Rhodes University: Rhodes University hall residences renamed after Solomon Mahlangu and Hugh Masekela

As part of its continuing transformation agenda, Rhodes University has renamed two of its residences after two of South Africa’s struggle icons – Solomon Kalushi Mahlangu and Dr Hugh Masekela.

The two struggle icons were honoured by Rhodes University for their contribution to democracy when two halls were renamed after them. The University’s Jan Smuts Hall was renamed Solomon Kalushi Mahlangu Hall, and Hilltop Hall was renamed Hugh Masekela Hall.

Solomon Kalushi Mahlangu was a South African freedom fighter, struggle activist and operative of the African National Congress militant wing, Umkhonto we Sizwe. He was born on 10 July 1956 and was hanged in 1979 by the then government. Before going to the gallows, he reportedly said: “Tell my people that I love them and that they must continue the fight. My blood will nourish the tree that will bear the fruits of freedom, A luta continua.”

Dr Hugh Ramapolo Masekela was a South African trumpeter, flugelhornist, cornetist, singer, and composer who was described as “the father of South African jazz”. Masekela was known for his jazz compositions and for writing well-known anti-apartheid songs such as “Soweto Blues” and “Bring Him Back Home”. He was honoured by Rhodes University and awarded an Honorary Doctorate in April 2015.

“Rhodes University’s policy on naming and renaming buildings, facilities, academic units and sculptures aims to correct past imbalances caused by apartheid. In the University residences and halls, we are trying to find neutral names that do not invoke any discomfort among the diverse groups of students we now have. We want to make sure that our students see that our history and experiences are reflected in the life of our University,” said Professor Monnapula-Mapesela.

The day was colourful, with students singing struggle songs, cultural dances, praise singing and poetry, a true reflection of who Mahlangu and Bra Hugh were. The Mahlangu family spokesperson and Mahlangu’s nephew, Gideon Mahlangu, said: “We thank Rhodes University and its students for seeing it fit to honour the brave warrior in this manner. We believe students will be able to learn the history of Solomon Kalushi Mahlangu as we strongly believe that history is important in building the future of South Africa.”

The Mahlangu family spokesperson asked whether the government has documented the correct and authentic history of the struggle heroes. “Are we using the correct history as a learning path to build our country’s future? It is very difficult to answer this question as Solomon was born in Doornkop in Mpumalanga and not in Pretoria, as documented. We are calling on all the Universities that have named their buildings after Solomon Kalushi Mahlangu to partner with us in all initiatives that seek to document the correct history of Solomon Kalushi Mahlangu,” he added.

He also called on the government to declare 6 April as a public holiday in honour of Mahlangu and more than 200 lives of political activists killed at Pretoria Maximum Prison by the apartheid government. He also warned political parties not to turn this into a political platform for cheap political scoring because of the nature of its sensitivity. “We also call on the families of those that were executed with Solomon to come and partner with us in this quest,” he added.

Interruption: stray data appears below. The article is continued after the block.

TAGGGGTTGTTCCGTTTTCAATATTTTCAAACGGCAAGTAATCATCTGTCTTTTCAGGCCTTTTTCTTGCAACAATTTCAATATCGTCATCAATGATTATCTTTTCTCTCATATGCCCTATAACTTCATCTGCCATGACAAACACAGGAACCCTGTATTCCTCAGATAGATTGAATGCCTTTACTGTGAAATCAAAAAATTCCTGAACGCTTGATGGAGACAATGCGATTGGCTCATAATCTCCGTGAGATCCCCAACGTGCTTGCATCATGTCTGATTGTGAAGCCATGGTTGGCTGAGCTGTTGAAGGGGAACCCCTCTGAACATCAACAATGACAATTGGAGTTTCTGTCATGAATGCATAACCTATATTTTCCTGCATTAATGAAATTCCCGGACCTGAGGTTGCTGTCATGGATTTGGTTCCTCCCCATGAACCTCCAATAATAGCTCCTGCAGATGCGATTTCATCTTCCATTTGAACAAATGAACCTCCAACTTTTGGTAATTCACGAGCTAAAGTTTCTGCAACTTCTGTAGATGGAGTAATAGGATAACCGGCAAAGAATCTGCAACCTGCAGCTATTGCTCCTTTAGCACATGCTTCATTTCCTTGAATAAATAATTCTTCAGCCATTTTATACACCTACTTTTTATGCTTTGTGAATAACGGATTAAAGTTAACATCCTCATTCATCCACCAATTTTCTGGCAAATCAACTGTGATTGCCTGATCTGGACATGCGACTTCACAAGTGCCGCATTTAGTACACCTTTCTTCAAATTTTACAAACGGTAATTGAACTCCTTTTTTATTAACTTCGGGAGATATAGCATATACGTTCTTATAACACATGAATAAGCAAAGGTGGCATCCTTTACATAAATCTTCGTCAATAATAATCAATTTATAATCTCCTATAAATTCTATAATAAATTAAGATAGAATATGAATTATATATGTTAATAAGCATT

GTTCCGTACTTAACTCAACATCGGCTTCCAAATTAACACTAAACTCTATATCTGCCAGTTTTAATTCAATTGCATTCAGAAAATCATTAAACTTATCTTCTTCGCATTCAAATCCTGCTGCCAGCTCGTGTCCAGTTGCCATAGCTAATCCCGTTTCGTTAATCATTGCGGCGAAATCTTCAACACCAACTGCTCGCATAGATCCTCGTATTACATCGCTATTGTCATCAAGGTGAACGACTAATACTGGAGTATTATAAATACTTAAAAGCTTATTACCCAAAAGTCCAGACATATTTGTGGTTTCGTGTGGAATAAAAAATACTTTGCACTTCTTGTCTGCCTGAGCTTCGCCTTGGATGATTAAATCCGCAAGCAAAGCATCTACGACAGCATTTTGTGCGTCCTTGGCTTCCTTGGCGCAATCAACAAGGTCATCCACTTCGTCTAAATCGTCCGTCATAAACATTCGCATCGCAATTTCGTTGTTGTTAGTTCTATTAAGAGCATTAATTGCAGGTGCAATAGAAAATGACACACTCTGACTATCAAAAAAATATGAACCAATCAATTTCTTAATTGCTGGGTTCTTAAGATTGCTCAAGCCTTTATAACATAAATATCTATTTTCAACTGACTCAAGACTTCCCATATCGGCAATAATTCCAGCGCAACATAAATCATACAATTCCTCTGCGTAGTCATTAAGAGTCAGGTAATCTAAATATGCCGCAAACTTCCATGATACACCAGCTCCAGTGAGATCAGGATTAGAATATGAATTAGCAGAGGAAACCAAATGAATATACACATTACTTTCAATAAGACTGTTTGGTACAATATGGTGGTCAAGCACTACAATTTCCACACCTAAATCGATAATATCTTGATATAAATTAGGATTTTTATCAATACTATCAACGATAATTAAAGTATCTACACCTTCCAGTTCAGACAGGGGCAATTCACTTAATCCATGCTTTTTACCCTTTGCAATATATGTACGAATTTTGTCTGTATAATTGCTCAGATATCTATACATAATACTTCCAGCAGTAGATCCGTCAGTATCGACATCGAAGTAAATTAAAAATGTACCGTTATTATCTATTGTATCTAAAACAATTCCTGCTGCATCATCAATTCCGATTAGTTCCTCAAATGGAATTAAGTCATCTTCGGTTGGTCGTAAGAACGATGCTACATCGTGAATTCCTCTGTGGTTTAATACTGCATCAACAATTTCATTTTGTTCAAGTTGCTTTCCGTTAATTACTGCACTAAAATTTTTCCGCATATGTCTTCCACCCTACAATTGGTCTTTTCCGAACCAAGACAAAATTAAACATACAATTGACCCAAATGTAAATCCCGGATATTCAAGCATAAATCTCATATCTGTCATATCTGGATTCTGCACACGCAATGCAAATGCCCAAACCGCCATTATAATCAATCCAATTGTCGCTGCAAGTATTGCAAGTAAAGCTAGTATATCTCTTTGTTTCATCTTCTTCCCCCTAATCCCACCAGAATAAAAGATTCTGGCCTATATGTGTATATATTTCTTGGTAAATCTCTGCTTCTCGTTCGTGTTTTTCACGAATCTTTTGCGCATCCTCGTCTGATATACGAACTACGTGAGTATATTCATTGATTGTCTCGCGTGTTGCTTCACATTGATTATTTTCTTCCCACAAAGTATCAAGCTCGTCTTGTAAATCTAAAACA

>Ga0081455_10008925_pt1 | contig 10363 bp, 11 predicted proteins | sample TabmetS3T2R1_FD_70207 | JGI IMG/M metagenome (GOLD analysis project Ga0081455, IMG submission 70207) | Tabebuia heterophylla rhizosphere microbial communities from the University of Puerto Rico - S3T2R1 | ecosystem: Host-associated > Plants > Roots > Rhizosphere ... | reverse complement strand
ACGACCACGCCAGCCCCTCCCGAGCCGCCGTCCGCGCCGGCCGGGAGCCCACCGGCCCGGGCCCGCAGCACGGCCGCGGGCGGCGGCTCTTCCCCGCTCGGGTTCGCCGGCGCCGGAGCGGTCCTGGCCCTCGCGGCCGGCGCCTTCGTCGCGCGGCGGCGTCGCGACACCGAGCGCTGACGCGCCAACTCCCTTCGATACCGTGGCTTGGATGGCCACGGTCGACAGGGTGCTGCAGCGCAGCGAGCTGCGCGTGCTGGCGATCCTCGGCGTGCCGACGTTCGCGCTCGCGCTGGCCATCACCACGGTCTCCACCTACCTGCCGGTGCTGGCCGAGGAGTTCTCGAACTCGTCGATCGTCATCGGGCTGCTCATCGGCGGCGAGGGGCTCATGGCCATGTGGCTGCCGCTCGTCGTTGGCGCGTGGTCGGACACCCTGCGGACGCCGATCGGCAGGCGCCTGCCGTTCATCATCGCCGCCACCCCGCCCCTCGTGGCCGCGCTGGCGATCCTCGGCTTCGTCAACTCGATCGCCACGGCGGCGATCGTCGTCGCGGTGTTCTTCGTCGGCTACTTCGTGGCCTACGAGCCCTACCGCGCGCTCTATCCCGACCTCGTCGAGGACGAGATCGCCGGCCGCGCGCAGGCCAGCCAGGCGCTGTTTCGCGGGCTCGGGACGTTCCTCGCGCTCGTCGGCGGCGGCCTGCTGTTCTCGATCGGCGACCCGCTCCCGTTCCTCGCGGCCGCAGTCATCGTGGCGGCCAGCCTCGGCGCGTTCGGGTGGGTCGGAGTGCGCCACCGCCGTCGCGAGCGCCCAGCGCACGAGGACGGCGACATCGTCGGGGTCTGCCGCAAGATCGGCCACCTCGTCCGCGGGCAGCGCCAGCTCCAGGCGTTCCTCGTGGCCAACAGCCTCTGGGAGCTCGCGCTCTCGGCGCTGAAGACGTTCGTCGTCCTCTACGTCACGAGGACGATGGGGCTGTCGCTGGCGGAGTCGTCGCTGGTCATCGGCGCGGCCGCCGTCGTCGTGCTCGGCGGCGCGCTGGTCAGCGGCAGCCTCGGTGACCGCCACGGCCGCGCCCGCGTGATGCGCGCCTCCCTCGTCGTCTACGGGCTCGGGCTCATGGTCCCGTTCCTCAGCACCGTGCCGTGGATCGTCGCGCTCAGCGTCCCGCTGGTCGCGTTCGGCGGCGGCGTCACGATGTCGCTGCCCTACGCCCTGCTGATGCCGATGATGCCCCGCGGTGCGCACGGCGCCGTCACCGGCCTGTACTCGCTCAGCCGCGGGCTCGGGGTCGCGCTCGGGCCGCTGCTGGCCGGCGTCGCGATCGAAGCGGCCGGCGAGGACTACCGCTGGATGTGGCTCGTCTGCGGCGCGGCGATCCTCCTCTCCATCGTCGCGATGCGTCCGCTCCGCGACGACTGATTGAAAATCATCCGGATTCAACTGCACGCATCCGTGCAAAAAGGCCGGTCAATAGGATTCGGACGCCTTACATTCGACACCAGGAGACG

Hugh Masekela’s daughter, Motlalepula Twala, said: “We are beaming with pride about what Rhodes University has done. We appreciate this as a family as we feel that it is in sync with my father’s motto of love, learn and teach. As the Hugh Masekela Foundation, we have an exhibition that moves around, and we would like it to come to this Hugh Masekela Hall. The importance of this exhibition is that Bra Hugh was accessible to people. This has a lot of his memorabilia, such as some of his caps, writings, horns, and passport copies that see where he has been. We should allow the entire University to be able to experience this.”

Twala said it was important for institutions of higher learning in South Africa to celebrate Bra Hugh before he is celebrated in other countries. “We are proud, grateful and hope there will be more of these events. We are happy to work with the University and teach students about my father’s life,” she concluded.

Rhodes University Chancellor Judge Lex Mpati said that renaming University halls and residences after human rights activists will instil new values in students. “Having been associated with Rhodes University from 1979 as a student and serving in Council, I have watched with pride and interest the move taken by the University to democratise the spaces. We have had residences and halls called Jan Smuts, Botha and others. Now we have Hugh Masekela, Solomon Kalushi Mahlangu and others. To have these names now is a huge move, and there is a massive difference between then and now. Rhodes University is indeed a transformative University and is for everybody now, and we are all proud of it,” said Judge Mpati.

Professor Monnapula-Mapesela thanked both families, who were in attendance at the renaming ceremony, for affording the University permission and blessings to use the names and the identities of their loved ones to name the University halls.

Over the past few years, 20 name changes within Rhodes University have taken place. Buildings, facilities, academic units and structures named after liberation icons include Ellen Nnoseng Kuzwayo, Walter Sisulu, Rosa Parks, Ruth First, Joe Slovo, Victoria Nonyamezelo Mxenge, Adelaide Tambo, Helen Joseph, Robert Mmangaliso Sobukwe, Chris Thembisile Hani, Miriam Zenzile Makeba, Lillian Masediba Ngoyi, Nelson Rolihlahla Mandela, Desmond Mpilo Tutu and Steve Bantubonke Biko.